An examination of the relationship between motor coordination and executive functions in adolescentsRigoli, Daniela; Piek, Jan; Kane, Robert; Oosterlaan, J. (2012)Aim: Research suggests important links between motor coordination and executive functions. The current study examined whether motor coordination predicts working memory, inhibition, and switching performance, extending ...
Rigoli, Daniela; Piek, Jan; Kane, Robert (2012)OBJECTIVES: Previous research has revealed an important relationship between motor coordination difficulties and internalizing problems such as anxiety and depressive symptoms. However, further research is needed to ...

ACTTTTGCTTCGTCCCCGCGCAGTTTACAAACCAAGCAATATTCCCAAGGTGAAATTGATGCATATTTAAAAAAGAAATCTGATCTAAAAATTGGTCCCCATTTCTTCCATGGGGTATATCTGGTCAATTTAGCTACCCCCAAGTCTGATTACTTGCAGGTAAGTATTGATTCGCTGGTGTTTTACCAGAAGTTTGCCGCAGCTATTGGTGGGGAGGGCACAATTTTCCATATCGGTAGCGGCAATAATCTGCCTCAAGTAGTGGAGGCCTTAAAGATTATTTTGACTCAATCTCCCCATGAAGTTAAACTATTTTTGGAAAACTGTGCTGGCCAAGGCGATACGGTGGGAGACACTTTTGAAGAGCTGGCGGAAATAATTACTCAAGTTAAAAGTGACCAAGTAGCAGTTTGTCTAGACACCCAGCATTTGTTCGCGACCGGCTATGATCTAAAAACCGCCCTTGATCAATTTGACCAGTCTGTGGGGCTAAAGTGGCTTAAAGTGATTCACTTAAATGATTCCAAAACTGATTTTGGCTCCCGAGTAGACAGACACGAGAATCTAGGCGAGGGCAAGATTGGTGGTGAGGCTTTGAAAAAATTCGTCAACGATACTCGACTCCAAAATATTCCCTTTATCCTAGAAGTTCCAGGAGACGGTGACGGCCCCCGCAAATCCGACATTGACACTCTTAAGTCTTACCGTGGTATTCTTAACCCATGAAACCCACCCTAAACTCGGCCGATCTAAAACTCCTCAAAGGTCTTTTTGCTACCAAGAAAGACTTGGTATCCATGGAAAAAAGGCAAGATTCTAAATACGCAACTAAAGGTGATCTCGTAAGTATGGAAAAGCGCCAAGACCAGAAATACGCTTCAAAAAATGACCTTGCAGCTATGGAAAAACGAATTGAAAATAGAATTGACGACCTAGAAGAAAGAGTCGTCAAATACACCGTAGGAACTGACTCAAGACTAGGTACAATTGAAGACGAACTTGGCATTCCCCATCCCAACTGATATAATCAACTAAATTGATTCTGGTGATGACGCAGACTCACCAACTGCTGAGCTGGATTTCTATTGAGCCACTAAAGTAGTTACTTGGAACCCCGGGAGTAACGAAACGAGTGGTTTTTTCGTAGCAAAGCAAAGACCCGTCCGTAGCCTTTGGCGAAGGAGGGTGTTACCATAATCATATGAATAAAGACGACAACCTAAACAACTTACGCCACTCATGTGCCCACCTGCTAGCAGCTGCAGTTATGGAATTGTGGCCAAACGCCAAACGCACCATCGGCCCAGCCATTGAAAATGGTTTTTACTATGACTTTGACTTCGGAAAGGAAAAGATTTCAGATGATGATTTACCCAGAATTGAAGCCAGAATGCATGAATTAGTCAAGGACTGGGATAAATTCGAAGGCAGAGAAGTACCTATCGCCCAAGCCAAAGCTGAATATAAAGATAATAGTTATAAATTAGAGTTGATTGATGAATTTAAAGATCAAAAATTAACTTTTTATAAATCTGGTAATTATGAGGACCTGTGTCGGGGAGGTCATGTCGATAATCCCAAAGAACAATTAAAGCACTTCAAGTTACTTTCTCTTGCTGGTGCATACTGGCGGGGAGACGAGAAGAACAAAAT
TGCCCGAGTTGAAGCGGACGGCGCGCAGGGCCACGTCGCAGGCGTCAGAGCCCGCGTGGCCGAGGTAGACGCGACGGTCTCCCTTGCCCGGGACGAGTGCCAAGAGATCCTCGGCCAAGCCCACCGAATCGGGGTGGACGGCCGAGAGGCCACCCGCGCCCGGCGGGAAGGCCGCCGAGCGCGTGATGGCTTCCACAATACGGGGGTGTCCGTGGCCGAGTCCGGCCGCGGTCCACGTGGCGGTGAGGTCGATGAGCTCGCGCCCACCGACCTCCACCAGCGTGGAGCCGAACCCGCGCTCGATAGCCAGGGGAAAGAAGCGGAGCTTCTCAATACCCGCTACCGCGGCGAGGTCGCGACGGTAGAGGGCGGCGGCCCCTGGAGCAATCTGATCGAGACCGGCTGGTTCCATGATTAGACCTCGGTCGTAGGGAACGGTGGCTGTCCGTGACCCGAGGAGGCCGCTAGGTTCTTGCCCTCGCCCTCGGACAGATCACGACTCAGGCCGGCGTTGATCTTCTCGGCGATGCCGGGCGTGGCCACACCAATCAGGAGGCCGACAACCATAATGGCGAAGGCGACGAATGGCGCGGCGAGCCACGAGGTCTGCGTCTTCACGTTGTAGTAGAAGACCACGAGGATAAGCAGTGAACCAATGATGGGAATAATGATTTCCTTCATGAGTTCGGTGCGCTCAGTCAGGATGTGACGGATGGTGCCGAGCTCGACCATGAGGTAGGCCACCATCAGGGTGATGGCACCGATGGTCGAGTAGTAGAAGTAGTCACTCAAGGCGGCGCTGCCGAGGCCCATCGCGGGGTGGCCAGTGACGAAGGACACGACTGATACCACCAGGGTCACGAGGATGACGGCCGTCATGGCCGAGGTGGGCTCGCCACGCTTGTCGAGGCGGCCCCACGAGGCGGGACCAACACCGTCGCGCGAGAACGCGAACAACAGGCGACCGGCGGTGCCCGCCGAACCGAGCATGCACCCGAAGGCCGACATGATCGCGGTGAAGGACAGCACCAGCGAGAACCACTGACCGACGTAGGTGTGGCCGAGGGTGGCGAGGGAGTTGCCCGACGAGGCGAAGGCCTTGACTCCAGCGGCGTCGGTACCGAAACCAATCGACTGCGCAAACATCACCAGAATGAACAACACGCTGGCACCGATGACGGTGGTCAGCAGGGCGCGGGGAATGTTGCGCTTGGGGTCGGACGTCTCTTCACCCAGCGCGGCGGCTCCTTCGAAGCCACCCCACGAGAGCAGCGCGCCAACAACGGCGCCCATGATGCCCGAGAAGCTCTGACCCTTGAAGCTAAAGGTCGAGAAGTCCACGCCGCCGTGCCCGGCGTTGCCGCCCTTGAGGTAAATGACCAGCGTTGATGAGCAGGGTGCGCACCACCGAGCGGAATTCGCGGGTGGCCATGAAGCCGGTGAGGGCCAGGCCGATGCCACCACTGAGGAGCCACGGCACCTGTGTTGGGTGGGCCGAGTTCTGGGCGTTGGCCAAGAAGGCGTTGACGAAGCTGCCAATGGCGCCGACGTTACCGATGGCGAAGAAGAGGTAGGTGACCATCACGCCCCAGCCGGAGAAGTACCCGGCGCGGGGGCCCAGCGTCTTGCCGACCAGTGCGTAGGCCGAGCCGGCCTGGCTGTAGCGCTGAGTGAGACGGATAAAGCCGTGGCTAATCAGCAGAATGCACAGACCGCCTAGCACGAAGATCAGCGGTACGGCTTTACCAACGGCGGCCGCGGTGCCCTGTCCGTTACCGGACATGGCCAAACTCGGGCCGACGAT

Motor coordination, working memory, and academic achievement in a normative adolescent sample: Testing a mediation modelRigoli, Daniela; Piek, Jan Patricia; Kane, Robert; Oosterlaan, J. (2012)The aim of the present study was to examine whether the relationship between motor coordination and academic achievement is mediated by working memory (WM) in a normative adolescent sample. Participants included 93 ...